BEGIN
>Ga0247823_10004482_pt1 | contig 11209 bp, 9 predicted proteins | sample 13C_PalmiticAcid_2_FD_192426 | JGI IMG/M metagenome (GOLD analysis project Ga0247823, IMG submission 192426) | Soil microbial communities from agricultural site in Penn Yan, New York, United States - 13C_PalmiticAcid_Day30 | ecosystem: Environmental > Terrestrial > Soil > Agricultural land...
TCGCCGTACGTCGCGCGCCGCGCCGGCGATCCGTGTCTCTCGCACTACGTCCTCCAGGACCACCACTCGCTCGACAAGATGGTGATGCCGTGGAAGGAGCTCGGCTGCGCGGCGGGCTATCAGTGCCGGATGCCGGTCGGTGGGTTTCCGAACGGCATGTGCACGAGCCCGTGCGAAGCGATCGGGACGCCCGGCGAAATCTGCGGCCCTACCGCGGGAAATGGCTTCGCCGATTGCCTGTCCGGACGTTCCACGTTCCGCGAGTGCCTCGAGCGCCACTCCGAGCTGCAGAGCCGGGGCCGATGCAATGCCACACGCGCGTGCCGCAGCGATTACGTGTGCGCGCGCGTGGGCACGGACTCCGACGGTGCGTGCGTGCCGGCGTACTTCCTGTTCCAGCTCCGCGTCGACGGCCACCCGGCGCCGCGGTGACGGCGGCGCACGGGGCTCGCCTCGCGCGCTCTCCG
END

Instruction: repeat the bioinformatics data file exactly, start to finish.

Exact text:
>Ga0247823_10004482_pt1 | contig 11209 bp, 9 predicted proteins | sample 13C_PalmiticAcid_2_FD_192426 | JGI IMG/M metagenome (GOLD analysis project Ga0247823, IMG submission 192426) | Soil microbial communities from agricultural site in Penn Yan, New York, United States - 13C_PalmiticAcid_Day30 | ecosystem: Environmental > Terrestrial > Soil > Agricultural land...
TCGCCGTACGTCGCGCGCCGCGCCGGCGATCCGTGTCTCTCGCACTACGTCCTCCAGGACCACCACTCGCTCGACAAGATGGTGATGCCGTGGAAGGAGCTCGGCTGCGCGGCGGGCTATCAGTGCCGGATGCCGGTCGGTGGGTTTCCGAACGGCATGTGCACGAGCCCGTGCGAAGCGATCGGGACGCCCGGCGAAATCTGCGGCCCTACCGCGGGAAATGGCTTCGCCGATTGCCTGTCCGGACGTTCCACGTTCCGCGAGTGCCTCGAGCGCCACTCCGAGCTGCAGAGCCGGGGCCGATGCAATGCCACACGCGCGTGCCGCAGCGATTACGTGTGCGCGCGCGTGGGCACGGACTCCGACGGTGCGTGCGTGCCGGCGTACTTCCTGTTCCAGCTCCGCGTCGACGGCCACCCGGCGCCGCGGTGACGGCGGCGCACGGGGCTCGCCTCGCGCGCTCTCCG